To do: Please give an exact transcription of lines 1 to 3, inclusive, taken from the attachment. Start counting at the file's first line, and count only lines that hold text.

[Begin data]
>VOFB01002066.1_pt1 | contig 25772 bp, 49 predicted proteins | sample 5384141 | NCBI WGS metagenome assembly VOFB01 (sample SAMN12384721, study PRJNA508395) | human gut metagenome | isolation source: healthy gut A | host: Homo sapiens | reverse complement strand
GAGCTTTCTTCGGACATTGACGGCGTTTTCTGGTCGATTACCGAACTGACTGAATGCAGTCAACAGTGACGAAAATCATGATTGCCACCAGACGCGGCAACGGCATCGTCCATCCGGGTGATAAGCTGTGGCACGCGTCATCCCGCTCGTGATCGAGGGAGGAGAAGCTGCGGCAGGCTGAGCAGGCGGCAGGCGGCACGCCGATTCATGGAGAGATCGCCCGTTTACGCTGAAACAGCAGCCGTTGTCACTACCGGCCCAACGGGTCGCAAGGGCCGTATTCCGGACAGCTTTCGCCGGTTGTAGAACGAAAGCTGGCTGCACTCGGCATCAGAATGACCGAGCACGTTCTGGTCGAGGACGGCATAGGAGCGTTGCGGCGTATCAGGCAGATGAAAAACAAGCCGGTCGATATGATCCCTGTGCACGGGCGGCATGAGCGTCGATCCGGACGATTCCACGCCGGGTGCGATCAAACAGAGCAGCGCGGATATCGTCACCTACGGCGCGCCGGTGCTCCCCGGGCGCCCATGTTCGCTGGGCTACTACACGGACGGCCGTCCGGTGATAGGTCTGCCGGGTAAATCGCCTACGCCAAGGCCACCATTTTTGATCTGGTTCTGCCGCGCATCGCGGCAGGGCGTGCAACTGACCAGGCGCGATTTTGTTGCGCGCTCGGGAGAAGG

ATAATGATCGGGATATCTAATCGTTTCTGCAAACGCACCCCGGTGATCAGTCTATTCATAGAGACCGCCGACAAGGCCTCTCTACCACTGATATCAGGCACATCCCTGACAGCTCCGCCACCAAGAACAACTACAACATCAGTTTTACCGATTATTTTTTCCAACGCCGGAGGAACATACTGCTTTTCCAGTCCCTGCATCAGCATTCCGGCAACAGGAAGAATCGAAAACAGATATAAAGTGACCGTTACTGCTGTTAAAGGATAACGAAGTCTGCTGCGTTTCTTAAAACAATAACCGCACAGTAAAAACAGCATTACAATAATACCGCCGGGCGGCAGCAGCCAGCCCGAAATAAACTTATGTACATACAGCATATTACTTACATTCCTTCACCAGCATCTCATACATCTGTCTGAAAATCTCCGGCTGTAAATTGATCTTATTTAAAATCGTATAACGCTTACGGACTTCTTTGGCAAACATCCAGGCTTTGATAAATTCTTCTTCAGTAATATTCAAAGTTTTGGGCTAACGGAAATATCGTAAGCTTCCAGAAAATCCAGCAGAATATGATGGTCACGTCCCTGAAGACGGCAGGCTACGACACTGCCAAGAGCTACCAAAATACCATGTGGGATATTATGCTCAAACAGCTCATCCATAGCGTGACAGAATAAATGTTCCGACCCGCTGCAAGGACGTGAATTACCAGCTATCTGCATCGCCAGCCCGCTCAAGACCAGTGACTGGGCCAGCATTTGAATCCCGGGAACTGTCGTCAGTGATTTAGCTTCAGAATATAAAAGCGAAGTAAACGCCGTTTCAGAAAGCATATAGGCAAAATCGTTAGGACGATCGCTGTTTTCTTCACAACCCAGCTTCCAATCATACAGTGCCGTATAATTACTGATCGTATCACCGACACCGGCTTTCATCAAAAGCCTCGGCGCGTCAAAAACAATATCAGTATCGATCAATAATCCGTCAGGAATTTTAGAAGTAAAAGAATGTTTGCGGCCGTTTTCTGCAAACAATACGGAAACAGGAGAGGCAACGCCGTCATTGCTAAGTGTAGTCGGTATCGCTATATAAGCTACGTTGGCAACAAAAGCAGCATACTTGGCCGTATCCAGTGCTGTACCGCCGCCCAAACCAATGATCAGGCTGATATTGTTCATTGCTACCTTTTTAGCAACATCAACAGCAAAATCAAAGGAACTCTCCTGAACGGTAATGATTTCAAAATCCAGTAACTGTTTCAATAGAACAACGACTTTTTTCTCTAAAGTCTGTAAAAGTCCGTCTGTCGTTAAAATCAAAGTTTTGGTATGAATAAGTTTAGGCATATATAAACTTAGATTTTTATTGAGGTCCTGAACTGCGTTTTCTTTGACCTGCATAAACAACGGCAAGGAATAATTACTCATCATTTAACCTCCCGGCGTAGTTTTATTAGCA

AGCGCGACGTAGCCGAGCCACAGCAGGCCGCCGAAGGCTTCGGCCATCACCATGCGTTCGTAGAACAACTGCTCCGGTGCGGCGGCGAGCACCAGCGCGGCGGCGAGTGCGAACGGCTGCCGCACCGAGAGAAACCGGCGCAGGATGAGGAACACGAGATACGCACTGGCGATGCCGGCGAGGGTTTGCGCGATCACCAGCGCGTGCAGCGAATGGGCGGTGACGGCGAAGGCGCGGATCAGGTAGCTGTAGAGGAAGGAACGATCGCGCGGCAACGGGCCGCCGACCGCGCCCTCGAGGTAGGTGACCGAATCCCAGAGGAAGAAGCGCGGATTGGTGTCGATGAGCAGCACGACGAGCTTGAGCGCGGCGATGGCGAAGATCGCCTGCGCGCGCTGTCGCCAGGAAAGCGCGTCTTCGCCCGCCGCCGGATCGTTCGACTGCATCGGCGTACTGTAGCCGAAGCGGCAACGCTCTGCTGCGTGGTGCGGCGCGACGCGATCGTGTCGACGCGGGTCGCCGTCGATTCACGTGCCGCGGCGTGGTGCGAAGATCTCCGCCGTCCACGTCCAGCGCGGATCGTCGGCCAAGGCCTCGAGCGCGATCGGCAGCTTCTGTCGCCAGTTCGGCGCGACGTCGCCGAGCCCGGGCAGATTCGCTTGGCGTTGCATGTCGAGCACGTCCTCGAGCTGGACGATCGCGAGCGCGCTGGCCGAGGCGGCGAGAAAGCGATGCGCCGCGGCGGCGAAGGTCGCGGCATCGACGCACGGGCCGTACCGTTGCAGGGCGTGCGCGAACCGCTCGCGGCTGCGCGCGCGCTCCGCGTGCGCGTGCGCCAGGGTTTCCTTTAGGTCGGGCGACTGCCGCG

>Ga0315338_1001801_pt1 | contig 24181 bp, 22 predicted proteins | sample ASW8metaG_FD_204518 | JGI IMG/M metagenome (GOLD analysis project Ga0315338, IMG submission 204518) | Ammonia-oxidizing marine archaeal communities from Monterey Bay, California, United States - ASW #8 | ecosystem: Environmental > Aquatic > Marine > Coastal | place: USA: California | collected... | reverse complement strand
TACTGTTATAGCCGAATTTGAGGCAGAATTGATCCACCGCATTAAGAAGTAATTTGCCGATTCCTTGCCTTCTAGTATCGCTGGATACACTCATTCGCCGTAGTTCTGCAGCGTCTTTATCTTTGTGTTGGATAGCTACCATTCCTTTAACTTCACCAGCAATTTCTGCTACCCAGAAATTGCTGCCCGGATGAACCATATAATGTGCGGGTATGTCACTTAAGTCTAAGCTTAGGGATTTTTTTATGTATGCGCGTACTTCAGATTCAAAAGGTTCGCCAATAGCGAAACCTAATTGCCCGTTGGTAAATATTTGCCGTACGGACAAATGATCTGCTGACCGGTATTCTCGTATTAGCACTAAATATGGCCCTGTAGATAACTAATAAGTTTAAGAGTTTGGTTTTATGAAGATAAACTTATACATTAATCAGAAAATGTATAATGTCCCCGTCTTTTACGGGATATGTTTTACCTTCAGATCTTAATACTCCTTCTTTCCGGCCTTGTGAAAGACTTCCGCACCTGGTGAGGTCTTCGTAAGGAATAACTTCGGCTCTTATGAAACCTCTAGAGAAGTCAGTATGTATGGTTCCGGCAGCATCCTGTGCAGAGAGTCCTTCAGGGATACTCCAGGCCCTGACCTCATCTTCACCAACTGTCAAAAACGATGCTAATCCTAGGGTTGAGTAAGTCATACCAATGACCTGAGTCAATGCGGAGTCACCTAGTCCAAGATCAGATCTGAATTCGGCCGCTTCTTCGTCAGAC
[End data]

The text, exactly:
>VOFB01002066.1_pt1 | contig 25772 bp, 49 predicted proteins | sample 5384141 | NCBI WGS metagenome assembly VOFB01 (sample SAMN12384721, study PRJNA508395) | human gut metagenome | isolation source: healthy gut A | host: Homo sapiens | reverse complement strand
GAGCTTTCTTCGGACATTGACGGCGTTTTCTGGTCGATTACCGAACTGACTGAATGCAGTCAACAGTGACGAAAATCATGATTGCCACCAGACGCGGCAACGGCATCGTCCATCCGGGTGATAAGCTGTGGCACGCGTCATCCCGCTCGTGATCGAGGGAGGAGAAGCTGCGGCAGGCTGAGCAGGCGGCAGGCGGCACGCCGATTCATGGAGAGATCGCCCGTTTACGCTGAAACAGCAGCCGTTGTCACTACCGGCCCAACGGGTCGCAAGGGCCGTATTCCGGACAGCTTTCGCCGGTTGTAGAACGAAAGCTGGCTGCACTCGGCATCAGAATGACCGAGCACGTTCTGGTCGAGGACGGCATAGGAGCGTTGCGGCGTATCAGGCAGATGAAAAACAAGCCGGTCGATATGATCCCTGTGCACGGGCGGCATGAGCGTCGATCCGGACGATTCCACGCCGGGTGCGATCAAACAGAGCAGCGCGGATATCGTCACCTACGGCGCGCCGGTGCTCCCCGGGCGCCCATGTTCGCTGGGCTACTACACGGACGGCCGTCCGGTGATAGGTCTGCCGGGTAAATCGCCTACGCCAAGGCCACCATTTTTGATCTGGTTCTGCCGCGCATCGCGGCAGGGCGTGCAACTGACCAGGCGCGATTTTGTTGCGCGCTCGGGAGAAGG

ATAATGATCGGGATATCTAATCGTTTCTGCAAACGCACCCCGGTGATCAGTCTATTCATAGAGACCGCCGACAAGGCCTCTCTACCACTGATATCAGGCACATCCCTGACAGCTCCGCCACCAAGAACAACTACAACATCAGTTTTACCGATTATTTTTTCCAACGCCGGAGGAACATACTGCTTTTCCAGTCCCTGCATCAGCATTCCGGCAACAGGAAGAATCGAAAACAGATATAAAGTGACCGTTACTGCTGTTAAAGGATAACGAAGTCTGCTGCGTTTCTTAAAACAATAACCGCACAGTAAAAACAGCATTACAATAATACCGCCGGGCGGCAGCAGCCAGCCCGAAATAAACTTATGTACATACAGCATATTACTTACATTCCTTCACCAGCATCTCATACATCTGTCTGAAAATCTCCGGCTGTAAATTGATCTTATTTAAAATCGTATAACGCTTACGGACTTCTTTGGCAAACATCCAGGCTTTGATAAATTCTTCTTCAGTAATATTCAAAGTTTTGGGCTAACGGAAATATCGTAAGCTTCCAGAAAATCCAGCAGAATATGATGGTCACGTCCCTGAAGACGGCAGGCTACGACACTGCCAAGAGCTACCAAAATACCATGTGGGATATTATGCTCAAACAGCTCATCCATAGCGTGACAGAATAAATGTTCCGACCCGCTGCAAGGACGTGAATTACCAGCTATCTGCATCGCCAGCCCGCTCAAGACCAGTGACTGGGCCAGCATTTGAATCCCGGGAACTGTCGTCAGTGATTTAGCTTCAGAATATAAAAGCGAAGTAAACGCCGTTTCAGAAAGCATATAGGCAAAATCGTTAGGACGATCGCTGTTTTCTTCACAACCCAGCTTCCAATCATACAGTGCCGTATAATTACTGATCGTATCACCGACACCGGCTTTCATCAAAAGCCTCGGCGCGTCAAAAACAATATCAGTATCGATCAATAATCCGTCAGGAATTTTAGAAGTAAAAGAATGTTTGCGGCCGTTTTCTGCAAACAATACGGAAACAGGAGAGGCAACGCCGTCATTGCTAAGTGTAGTCGGTATCGCTATATAAGCTACGTTGGCAACAAAAGCAGCATACTTGGCCGTATCCAGTGCTGTACCGCCGCCCAAACCAATGATCAGGCTGATATTGTTCATTGCTACCTTTTTAGCAACATCAACAGCAAAATCAAAGGAACTCTCCTGAACGGTAATGATTTCAAAATCCAGTAACTGTTTCAATAGAACAACGACTTTTTTCTCTAAAGTCTGTAAAAGTCCGTCTGTCGTTAAAATCAAAGTTTTGGTATGAATAAGTTTAGGCATATATAAACTTAGATTTTTATTGAGGTCCTGAACTGCGTTTTCTTTGACCTGCATAAACAACGGCAAGGAATAATTACTCATCATTTAACCTCCCGGCGTAGTTTTATTAGCA